The urge to find out what will happen or had happened keeps us turning the pages, and, as I said, we sometimes form fairly definite expectations. That doesn’t mean we look to have our expectations confirmed in the end. There’s a different kind of satisfaction when the ultimate event or revelation completely overturns expectations. This is the shock of the narrative twist.
We’re very fond of having the rug pulled out from under our feet nowadays. Genres that thrive on twists—crime, spy, legal thrillers, conspiracy/political thrillers—have all become very popular over the last half-century. By the same token, we’re also more prepared for twists, and not so easily taken by surprise.
Guessing the twists can be a sort of game between author and reader. That is, the reader forms expectations on the basis of previous twists in previous books and movies, rather than on the basis of the actual characters and situations. You pick the least likely person as the killer not because of any reasons out in the fictional world, but because you know this is the way the detective genre usually works.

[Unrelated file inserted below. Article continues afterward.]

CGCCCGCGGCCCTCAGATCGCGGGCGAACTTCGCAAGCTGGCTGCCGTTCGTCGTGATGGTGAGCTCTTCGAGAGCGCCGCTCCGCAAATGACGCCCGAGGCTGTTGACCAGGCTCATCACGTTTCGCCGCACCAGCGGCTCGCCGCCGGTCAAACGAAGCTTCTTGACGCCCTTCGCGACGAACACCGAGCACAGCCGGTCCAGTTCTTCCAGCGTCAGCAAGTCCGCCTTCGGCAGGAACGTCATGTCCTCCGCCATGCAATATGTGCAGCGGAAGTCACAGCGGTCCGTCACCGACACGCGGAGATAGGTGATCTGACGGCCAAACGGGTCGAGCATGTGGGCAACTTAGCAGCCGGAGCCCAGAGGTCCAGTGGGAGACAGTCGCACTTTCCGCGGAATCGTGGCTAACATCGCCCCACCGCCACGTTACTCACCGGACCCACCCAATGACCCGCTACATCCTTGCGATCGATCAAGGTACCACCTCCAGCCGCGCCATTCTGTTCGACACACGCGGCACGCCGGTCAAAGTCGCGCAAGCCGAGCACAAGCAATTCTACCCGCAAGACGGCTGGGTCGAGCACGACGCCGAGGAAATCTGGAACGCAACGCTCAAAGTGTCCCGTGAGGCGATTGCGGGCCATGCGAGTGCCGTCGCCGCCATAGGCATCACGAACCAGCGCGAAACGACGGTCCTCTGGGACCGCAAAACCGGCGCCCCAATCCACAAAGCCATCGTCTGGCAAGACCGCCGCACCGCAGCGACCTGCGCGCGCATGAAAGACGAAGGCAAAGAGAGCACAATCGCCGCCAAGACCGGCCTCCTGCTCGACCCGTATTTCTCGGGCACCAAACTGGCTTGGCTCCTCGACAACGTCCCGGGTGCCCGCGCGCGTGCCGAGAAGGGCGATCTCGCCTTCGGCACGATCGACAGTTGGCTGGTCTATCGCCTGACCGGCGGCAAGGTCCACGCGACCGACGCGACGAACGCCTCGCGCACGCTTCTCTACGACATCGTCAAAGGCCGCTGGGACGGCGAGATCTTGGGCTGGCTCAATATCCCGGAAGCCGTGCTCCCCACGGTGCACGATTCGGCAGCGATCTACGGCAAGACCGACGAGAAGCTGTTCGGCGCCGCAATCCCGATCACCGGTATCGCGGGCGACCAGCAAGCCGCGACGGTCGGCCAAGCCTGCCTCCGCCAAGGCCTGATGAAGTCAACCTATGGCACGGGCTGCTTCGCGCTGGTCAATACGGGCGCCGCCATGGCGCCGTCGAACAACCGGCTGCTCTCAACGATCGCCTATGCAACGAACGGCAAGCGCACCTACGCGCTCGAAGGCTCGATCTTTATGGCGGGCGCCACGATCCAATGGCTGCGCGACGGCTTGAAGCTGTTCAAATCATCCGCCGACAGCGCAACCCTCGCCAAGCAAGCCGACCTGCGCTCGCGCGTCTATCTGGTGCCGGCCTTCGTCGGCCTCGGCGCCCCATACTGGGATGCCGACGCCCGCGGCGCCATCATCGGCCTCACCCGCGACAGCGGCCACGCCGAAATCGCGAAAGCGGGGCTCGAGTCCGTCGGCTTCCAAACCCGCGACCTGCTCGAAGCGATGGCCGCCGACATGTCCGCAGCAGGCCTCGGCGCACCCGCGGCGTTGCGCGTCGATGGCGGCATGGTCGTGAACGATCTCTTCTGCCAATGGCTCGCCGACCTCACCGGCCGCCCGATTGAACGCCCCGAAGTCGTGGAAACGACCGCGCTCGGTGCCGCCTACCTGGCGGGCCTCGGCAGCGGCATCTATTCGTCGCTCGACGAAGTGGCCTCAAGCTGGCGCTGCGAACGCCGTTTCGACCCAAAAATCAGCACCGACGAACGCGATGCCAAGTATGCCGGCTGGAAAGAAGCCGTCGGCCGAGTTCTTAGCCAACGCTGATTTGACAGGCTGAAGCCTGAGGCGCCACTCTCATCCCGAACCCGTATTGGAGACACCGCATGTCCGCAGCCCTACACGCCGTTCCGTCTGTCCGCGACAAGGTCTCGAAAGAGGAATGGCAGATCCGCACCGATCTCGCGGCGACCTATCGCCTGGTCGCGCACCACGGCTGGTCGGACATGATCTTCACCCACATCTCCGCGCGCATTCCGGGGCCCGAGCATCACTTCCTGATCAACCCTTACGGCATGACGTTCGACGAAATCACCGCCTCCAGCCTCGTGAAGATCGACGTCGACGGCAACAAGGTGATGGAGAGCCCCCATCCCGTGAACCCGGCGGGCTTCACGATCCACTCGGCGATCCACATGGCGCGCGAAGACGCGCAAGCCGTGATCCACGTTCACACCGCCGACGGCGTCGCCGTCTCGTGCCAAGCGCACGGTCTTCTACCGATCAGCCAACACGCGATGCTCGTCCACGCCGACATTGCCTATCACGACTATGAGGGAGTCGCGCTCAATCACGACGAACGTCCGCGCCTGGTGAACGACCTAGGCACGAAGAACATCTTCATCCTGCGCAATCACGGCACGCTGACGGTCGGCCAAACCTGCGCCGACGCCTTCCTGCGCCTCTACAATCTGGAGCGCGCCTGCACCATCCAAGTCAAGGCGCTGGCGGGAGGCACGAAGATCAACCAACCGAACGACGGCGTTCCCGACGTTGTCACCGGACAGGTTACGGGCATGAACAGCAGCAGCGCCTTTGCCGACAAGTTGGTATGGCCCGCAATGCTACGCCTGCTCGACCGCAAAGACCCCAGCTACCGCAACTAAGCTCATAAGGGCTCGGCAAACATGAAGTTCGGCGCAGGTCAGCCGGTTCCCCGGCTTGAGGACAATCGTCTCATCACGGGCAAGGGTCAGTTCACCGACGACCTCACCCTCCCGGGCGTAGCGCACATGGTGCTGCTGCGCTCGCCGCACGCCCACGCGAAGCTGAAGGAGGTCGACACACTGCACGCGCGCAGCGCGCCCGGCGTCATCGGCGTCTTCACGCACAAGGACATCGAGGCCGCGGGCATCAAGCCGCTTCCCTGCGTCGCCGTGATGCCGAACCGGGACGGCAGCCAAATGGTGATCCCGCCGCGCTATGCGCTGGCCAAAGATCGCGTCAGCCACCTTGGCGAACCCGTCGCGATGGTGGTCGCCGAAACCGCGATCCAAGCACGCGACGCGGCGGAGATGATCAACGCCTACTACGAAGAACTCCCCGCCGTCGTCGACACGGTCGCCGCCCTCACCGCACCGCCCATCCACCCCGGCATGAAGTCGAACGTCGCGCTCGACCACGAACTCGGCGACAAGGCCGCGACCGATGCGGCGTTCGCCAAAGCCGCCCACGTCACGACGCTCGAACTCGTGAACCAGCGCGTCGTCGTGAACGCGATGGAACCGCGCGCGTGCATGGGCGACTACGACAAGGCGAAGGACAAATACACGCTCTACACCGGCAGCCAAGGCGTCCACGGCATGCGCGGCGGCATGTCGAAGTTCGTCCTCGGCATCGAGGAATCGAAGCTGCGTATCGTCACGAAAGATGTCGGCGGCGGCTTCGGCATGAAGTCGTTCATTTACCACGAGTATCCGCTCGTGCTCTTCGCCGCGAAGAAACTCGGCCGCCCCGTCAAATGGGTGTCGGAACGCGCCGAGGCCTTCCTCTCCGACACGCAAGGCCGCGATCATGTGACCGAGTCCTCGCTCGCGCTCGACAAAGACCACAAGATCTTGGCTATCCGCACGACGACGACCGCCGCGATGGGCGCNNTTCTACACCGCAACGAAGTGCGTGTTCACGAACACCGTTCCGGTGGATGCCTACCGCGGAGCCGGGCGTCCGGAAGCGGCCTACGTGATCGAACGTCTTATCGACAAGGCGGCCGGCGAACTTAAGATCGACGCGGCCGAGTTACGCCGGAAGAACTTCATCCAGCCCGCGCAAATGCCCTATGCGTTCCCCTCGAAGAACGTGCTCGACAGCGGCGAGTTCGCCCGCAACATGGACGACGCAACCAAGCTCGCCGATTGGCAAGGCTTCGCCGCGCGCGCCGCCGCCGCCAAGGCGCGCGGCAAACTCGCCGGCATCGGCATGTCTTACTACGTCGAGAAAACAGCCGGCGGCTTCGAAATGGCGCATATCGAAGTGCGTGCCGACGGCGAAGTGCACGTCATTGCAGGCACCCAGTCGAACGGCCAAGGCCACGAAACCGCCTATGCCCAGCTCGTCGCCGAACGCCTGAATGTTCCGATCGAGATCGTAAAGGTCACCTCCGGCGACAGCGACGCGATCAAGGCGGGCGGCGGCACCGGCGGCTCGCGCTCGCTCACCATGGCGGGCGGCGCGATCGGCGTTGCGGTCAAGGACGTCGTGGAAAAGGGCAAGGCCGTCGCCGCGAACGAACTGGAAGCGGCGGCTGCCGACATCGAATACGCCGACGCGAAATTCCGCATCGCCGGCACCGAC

I’m not sure this is a good thing. As an author, I want to immerse the reader in the characters’ experience, not have the reader sitting off to the side, calculating the odds on a different level. Still, you have to reckon with this as something most readers will bring to their reading.
How much does it matter to take the reader by surprise? In some genres, like romance, the final conclusion is never in doubt. Instead, the interest likes in how things unfold along the way.
Fantasy, traditionally, has never been the most obvious place to find twists. Fantasy has tended to be a what-next kind of genre, whereas the most surprising twists tend to arise over what-has-happened. But there are plenty of exceptions … and who knows? maybe the Harry Potter books have changed the template forever.